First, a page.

Before identification can begin, the project must have clear scope, objectives and business strategy. It is important to outline the risk strategy at this stage. This will depend on the type of project and its complexity (in terms of number of stakeholders, dependencies and products, its length, timescales, budget, and so on).
It should set out:
- The level of risk management required for the project. Will any risks be quantified or modelled (for example to test cost sensitivities or different likelihood of occurrence)? Or will qualitative analysis provide enough control?
- What the levels or types of risk are for this project.
- The process and frequency with which risks and actions will be reviewed. For example, will a special meeting of the project management team be needed?
- The process for escalating risks. For example, if the project is a part of a larger programme.
- The likely points within the project when the whole risk identification process will be repeated. For example, at the start of each new stage or phase when detailed plans are being developed.
 Gather information on risks
There are a number of different techniques for identifying risks. Two of the commonest techniques are:
- Brainstorming with key stakeholders to capture as many of the risks associated with the project as possible. It may also be worth involving those who have been undertaken other similar projects, so that their experience can be incorporated. As with all brainstorming the key thing at this point is to capture everything. Consideration of which risks to accept or to manage, comes later.
- Checklists. These can seldom be exhaustive, but can help to ensure that the most common key areas of project risk are considered. They are particularly useful as 'prompts' to facilitate brainstorming.
Depending upon the size and type of project, it may be helpful to classify the risks. There are a number of ways of doing this, for example grouped according to causes (relating to customers, staff impacts, technology, and so on), project objectives or critical success factors (CSF’s), project activities or products.
Once risks have been identified they need to be assessed so that decisions can be made about:
- Which are the highest priority and therefore what level of management ownership they require.
- The possible management actions that could be taken.
 Determine the likelihood and consequences
Both of these elements need to be assessed so that risks and actions can be prioritised relative to one another. There are two main methods of doing this: qualitative and quantitative. All risks should be assessed qualitatively first, to give a feel for the relative riskiness of the project and the highest risks. Qualitative assessment looks at the relative likelihood and impact of any risk.
A first step could use the following:
|It is very likely that this risk will happen||It is quite likely that this risk will happen||It is unlikely that this risk will happen|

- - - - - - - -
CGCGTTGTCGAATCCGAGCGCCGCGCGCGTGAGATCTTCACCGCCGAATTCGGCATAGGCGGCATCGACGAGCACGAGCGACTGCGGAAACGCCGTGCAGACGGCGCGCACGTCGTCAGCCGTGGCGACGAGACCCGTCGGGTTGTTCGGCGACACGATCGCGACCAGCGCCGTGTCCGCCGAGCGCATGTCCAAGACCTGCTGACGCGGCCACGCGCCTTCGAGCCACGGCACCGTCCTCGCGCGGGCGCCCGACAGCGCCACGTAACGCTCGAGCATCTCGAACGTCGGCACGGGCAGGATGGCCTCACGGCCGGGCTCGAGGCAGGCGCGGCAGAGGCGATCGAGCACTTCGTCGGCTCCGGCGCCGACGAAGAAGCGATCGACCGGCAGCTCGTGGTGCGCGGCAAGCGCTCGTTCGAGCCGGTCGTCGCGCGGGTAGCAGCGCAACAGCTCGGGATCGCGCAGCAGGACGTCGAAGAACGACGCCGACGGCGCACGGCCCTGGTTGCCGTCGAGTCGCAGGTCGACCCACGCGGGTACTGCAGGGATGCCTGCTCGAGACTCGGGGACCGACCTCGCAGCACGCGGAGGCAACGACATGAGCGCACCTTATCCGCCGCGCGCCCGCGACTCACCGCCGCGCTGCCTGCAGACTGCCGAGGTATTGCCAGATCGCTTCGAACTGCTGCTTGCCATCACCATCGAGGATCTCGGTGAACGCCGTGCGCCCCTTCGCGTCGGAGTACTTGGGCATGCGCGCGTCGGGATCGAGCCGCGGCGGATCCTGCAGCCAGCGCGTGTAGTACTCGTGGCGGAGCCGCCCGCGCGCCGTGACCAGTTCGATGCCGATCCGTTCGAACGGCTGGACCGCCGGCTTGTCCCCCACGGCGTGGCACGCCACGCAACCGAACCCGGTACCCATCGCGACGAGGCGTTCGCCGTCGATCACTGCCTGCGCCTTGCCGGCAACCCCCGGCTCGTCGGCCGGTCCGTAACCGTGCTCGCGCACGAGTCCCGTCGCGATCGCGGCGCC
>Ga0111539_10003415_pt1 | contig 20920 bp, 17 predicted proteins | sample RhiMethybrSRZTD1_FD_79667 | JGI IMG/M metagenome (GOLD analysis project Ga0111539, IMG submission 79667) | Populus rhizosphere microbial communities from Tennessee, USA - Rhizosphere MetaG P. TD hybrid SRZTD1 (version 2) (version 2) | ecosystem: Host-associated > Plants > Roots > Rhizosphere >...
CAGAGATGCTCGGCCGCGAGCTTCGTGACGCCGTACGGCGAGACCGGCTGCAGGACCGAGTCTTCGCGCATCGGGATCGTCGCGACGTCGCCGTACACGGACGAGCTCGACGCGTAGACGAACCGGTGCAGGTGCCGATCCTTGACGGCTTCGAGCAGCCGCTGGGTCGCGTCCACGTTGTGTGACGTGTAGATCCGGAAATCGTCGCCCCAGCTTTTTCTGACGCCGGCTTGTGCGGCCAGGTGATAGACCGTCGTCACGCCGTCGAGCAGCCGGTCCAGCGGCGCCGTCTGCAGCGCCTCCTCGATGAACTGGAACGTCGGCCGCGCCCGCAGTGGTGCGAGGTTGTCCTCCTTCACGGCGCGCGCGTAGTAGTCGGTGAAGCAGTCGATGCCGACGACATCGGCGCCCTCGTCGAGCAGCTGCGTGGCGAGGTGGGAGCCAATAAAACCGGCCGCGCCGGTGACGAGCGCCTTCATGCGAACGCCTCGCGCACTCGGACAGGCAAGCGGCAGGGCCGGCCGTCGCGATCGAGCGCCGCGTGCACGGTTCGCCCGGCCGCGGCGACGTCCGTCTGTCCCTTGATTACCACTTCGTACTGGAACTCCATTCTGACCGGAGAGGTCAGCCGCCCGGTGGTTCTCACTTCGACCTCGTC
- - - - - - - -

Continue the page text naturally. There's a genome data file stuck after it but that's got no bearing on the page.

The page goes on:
Different risks are likely to impact different aspects of the project. It is worth considering which type of impact is likely to be most critical to the project at the stage it has reached. The impact can then be focused upon this area - for example, costs could be considered as stage costs, development costs or whole project lifecycle costs.
Cannot be contained in project base-line
Unlikely to be contained in project base-line
Likely to be contained in project base- line.
Project will not be delivered on time
Project unlikely to be delivered on time
Business case deliverables are not achievable
Business case deliverables likely to be reduced
No real impact
This will be a combination of the likelihood and the impact on cost, quality, schedule and benefits. A ranking technique can be used where: high = 3; medium = 2; low = 1. For each risk multiply the impact and likelihood together: the risks can then be ordered according to the highest score. In this system the highest risk ratio is 9 (high probability and high impact) and the lowest risk ratio is 1 (low probability and low impact).
- When are they likely to impact the project?
- What does this mean for the possible management actions that could be taken?
Once the identified risks have been prioritised and their timing has been established, possible management actions should be considered. These management actions are designed to contain the risk, by either making them less likely or by reducing their impact.
 Decide on any actions
Using the ordered set of risks, decide whether any action should be taken and if so, what:
- Prevent: An action which reduces the likelihood.
- Mitigate: An action which reduces the impact to the project should the risk occur.
- Transfer: Transfer the risk to someone who can better manage it, for example to the contractor (this is normally combined with acceptance) or partner the risk.
- Contingency: A contingency plan which can be brought in to play should the risk occur, e.g. to deliver the business outcome (or part of it) in a different way.
- Accept: No action will be taken - the risk is accepted as it is. For example, if the impact is very low, or the potential returns/benefits are very high.
- Insure: Purchase an underwritten insurance policy that provides for financial restitution if the risk occurs.
- Decline: Reject the risk – this may entail declining the entire project or entering into detailed negotiations with the prospective client.
Two additional categories of action are also worth considering:
- Lack of root definition: Not enough information to make a decision - carry out further investigation.
- Avoidance: A different course is taken so that the likelihood of the risk is reduced to zero. In other words the risk is avoided.
Image: Risk management decision scheme.
Any management action must be assessed in terms of:
- The kind of action it is; this will affect when that action should be included within the project plan. For example, an action aimed at reducing the likelihood of a risk should be included in the project plan. An action affecting the impact will be contingent upon the occurrence of the risk and should therefore only be included in the plan if the risk occurs.
- Its predicted effectiveness in containing the risk.
- Its associated consequences - to ensure that the counter-measure does not have any unforeseen consequences. There is an assumption here that root definition has been achieved and that the action is not to relieve ‘mere’ symptoms.